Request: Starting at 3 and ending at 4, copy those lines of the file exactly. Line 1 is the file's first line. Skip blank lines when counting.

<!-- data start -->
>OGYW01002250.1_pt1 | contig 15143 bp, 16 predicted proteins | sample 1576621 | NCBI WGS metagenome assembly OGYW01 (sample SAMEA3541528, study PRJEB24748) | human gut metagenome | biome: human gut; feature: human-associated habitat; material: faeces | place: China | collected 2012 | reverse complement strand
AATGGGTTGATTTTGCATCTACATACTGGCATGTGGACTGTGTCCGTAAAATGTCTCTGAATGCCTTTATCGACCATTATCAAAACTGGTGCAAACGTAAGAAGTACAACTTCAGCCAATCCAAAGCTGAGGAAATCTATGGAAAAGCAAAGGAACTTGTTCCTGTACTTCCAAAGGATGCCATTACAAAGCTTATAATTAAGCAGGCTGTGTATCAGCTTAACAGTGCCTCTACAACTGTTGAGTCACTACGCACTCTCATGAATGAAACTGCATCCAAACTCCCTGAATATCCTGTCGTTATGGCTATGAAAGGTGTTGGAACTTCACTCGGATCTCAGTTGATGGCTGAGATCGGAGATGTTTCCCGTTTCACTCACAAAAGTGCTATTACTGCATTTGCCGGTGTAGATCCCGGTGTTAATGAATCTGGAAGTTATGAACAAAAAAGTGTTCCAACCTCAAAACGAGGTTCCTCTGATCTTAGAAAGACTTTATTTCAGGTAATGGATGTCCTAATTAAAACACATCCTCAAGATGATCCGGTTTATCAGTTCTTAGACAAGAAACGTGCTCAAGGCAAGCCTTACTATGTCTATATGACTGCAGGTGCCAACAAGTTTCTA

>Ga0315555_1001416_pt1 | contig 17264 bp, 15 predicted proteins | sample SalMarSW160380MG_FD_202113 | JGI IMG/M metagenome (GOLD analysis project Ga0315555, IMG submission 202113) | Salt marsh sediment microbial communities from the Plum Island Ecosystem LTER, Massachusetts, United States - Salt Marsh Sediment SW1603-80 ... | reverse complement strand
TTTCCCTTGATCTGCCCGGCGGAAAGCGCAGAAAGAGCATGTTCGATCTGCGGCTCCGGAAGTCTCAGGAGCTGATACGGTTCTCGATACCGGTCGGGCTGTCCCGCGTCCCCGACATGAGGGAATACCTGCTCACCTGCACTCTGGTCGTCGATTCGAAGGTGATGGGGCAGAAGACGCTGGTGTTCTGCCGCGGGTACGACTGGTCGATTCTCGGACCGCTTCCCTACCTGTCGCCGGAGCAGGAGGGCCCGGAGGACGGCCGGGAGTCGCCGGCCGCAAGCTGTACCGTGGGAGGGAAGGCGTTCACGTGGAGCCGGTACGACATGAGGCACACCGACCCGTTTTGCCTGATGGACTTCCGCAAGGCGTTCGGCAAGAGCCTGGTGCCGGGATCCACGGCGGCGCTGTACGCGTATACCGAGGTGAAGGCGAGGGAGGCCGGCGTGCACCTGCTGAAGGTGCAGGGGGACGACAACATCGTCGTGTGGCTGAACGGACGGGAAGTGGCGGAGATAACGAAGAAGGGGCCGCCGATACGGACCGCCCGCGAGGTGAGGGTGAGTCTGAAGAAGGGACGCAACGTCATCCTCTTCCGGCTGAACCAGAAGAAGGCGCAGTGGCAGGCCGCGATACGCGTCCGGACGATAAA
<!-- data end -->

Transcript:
>Ga0315555_1001416_pt1 | contig 17264 bp, 15 predicted proteins | sample SalMarSW160380MG_FD_202113 | JGI IMG/M metagenome (GOLD analysis project Ga0315555, IMG submission 202113) | Salt marsh sediment microbial communities from the Plum Island Ecosystem LTER, Massachusetts, United States - Salt Marsh Sediment SW1603-80 ... | reverse complement strand
TTTCCCTTGATCTGCCCGGCGGAAAGCGCAGAAAGAGCATGTTCGATCTGCGGCTCCGGAAGTCTCAGGAGCTGATACGGTTCTCGATACCGGTCGGGCTGTCCCGCGTCCCCGACATGAGGGAATACCTGCTCACCTGCACTCTGGTCGTCGATTCGAAGGTGATGGGGCAGAAGACGCTGGTGTTCTGCCGCGGGTACGACTGGTCGATTCTCGGACCGCTTCCCTACCTGTCGCCGGAGCAGGAGGGCCCGGAGGACGGCCGGGAGTCGCCGGCCGCAAGCTGTACCGTGGGAGGGAAGGCGTTCACGTGGAGCCGGTACGACATGAGGCACACCGACCCGTTTTGCCTGATGGACTTCCGCAAGGCGTTCGGCAAGAGCCTGGTGCCGGGATCCACGGCGGCGCTGTACGCGTATACCGAGGTGAAGGCGAGGGAGGCCGGCGTGCACCTGCTGAAGGTGCAGGGGGACGACAACATCGTCGTGTGGCTGAACGGACGGGAAGTGGCGGAGATAACGAAGAAGGGGCCGCCGATACGGACCGCCCGCGAGGTGAGGGTGAGTCTGAAGAAGGGACGCAACGTCATCCTCTTCCGGCTGAACCAGAAGAAGGCGCAGTGGCAGGCCGCGATACGCGTCCGGACGATAAA